I don’t think being backstage at ABT is ho-hum, but I think I may be in the minority. The dancers often seem bored backstage, even though there are many ways to pass the time. Marcelo Gomes pretends his pirate swords are a stripper’s tassels and whips them around first at breast level, then at groin level. Then back at breast level. He positions himself so that Ethan Stiefel can see him in the opposite wing, as ballerinas dance onstage between them. Hector Cornejo massages ballerinas’ legs, and when they are not around, he playfully massages Angel Corella’s legs. These two always chat in Spanish, and I understand just enough to know they aren’t making fun of me.
I find it difficult to be bored because my eye is always on Irina Dvorovenko and her annoyingly present, annoyingly good-looking husband, the principal dancer, Maxim Beloserkovsky. They’re the Cinderella/Prince Charming on all the posters and playbills. He’s always giving her tips, criticizing her, showing off how much he knows about ballet, insinuating how much better he is than me. It’s all in Russian, so I’m going by his tone, mostly. In the story ballet playing in my head, he is the dark ogre and I’m the young prince. But it’s hard to compete in my ballooning, nearly transparent bloomers. The only way in which I’m his equal is that we both have a “los” and “osky” in our names. I’m not bragging. Besides, Irina is gorgeous − in the imposing style of Maria Sharapova − and is a working mother to boot. She has her hands full without embarking on a love triangle with a $20-a-show pasha carrier like me. But here we are in the wings together, and my feeling is that in the magical world of ballet, anything can happen.
She paces back and forth in her sweats before she goes on. She stretches against a light tower, practices a turn (inches away from me), and then paces some more. Now she’s stretching on a red velvet divan, head down between her legs, feet pointing off the couch like a rag doll. Her nanny holds her daughter, who cries for her mommy. Irina rises. I step back. Maybe the baby is crying because the scary, squat man in the turban and bloomers is hovering so close to her mommy. Irina caresses the baby’s cheek as she passes. When she quiets down, the nanny puts her on the ground. But then she makes a break for the stage, and is two feet from her own debut when Irina scoops her up and hands her to her useless husband. Now, the baby starts to really wail. Ha! Maxim hands her to Irina. Doesn’t he know Irina’s entrance in the veil is just two minutes away! Irina will need to strip off her sweat pants in preparation for her entrance as Medora, the most beautiful harem girl at the bazaar. I almost grab the baby. That would show Maxim. But she hands the baby back to the nanny, who takes her deep backstage, where the crying can’t be heard. As the nanny paces back and forth, the baby grows quiet and content, watching her mother move onstage in stately, measured steps – the most beautiful mommy in the ballet.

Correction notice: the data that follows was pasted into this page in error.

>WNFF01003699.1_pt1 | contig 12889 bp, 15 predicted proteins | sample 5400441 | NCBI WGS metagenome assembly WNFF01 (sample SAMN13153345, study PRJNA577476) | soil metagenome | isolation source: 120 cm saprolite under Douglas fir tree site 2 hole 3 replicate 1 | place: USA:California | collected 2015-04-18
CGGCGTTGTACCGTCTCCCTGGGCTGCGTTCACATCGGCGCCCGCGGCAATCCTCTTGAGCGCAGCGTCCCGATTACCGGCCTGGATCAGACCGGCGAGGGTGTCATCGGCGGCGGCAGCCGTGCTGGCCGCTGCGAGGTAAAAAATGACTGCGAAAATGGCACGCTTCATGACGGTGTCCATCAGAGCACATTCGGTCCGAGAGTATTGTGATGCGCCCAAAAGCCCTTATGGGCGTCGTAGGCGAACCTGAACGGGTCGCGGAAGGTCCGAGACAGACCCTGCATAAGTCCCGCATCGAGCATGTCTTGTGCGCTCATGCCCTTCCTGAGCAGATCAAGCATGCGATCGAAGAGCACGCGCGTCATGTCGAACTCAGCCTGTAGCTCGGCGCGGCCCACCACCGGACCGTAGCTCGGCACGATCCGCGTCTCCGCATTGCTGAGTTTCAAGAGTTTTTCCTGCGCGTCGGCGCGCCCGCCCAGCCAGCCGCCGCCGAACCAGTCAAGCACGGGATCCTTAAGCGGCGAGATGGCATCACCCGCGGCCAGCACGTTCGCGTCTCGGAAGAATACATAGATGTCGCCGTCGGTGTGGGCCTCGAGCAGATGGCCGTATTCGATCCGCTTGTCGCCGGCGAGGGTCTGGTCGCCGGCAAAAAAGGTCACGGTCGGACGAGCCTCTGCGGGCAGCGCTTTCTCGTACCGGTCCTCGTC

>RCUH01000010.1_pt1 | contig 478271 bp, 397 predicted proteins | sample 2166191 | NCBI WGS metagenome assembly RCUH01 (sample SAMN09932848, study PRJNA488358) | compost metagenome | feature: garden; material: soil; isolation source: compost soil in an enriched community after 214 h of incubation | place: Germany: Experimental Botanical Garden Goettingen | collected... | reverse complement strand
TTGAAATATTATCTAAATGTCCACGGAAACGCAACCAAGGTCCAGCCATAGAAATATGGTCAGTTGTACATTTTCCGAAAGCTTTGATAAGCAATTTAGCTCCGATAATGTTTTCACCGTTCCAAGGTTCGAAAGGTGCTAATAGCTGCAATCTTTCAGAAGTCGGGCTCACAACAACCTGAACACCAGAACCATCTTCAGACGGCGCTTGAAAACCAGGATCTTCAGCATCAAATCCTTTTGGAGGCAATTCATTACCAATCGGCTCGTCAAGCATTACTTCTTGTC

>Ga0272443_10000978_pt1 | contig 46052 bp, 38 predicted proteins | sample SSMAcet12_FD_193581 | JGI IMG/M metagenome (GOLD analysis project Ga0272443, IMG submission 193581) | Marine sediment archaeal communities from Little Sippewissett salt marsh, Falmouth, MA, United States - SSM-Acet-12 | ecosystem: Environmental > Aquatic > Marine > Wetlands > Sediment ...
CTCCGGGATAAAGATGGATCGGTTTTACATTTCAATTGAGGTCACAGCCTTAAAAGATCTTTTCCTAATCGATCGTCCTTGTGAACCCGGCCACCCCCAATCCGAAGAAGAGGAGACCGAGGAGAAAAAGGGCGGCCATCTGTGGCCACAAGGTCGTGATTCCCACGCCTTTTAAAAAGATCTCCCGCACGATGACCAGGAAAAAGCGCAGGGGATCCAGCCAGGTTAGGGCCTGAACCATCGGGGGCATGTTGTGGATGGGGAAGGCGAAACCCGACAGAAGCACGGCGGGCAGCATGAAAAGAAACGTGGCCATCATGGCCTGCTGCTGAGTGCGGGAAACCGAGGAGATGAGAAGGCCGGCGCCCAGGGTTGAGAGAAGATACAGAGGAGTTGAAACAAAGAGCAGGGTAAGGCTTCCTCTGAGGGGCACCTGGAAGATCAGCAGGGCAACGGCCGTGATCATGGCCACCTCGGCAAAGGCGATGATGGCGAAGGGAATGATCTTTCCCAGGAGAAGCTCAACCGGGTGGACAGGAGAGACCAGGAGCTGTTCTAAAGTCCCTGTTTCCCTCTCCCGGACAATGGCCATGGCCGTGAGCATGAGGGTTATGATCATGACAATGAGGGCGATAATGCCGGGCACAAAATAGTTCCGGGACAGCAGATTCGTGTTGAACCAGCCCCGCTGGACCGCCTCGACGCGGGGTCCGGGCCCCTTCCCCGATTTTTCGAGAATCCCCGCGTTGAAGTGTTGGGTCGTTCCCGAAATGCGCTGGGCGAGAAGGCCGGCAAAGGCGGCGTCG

Four shows in, and my presence hasn’t managed to disrupt the ballet. At least I haven’t crippled a ballerina yet with my flower placement. When it’s done right, my opposite and I enter behind a wave of ballerinas and we are invisible − as my wife attests. But sometimes my flowerpot placement is way off.
When I hear the tattooed stagehand say, “Wow. Not even close!” I sidle up to him and mention that the ballerina gets awfully close to the tape he’s mis-positioned. “Yeah. It’s never the same twice,” he says, unfazed, “as long as they don’t step in it.” I point out that they are dancing right on the oval where the flowers are supposed to go.
I confer with my opposite across the stage. He hesitated tonight and the assistant stage director yelled at him, “You’re off! You’re off!” as he tried to get the flowerpot closer to the mark. He thought she meant off the mark, so he was fussing with it, but she was just trying to get him off the stage.
If the stagehands notice my three-foot miss, I’ll be sure to get a note about it before tomorrow’s performance. I live in fear of getting notes. But just as the stagehand predicted, the ballerinas fluidly avoid my poorly positioned flowerpots.
After five shows, I’m exhausted from worry. I’ve been the only “every nighter” so I think I’ll let an understudy go on for me tonight. Besides, I don’t want to look like a harem hog. In Le Corsaire we make ad hoc switching arrangements among ourselves, without any outside input from an actual ballet professional. No wonder the pirates chase us away without a fight in Act III.
On my night off, I’m in the super costume room, which is stuffed with racks of sultan robes and crates of shoes. The physical therapy room for the principals is right off the super costume room, so we are treated to the sight of ballerinas getting massages on our way in. We’ve been instructed not to loiter. You can tell there’s a certain type of extra for which this rule is difficult.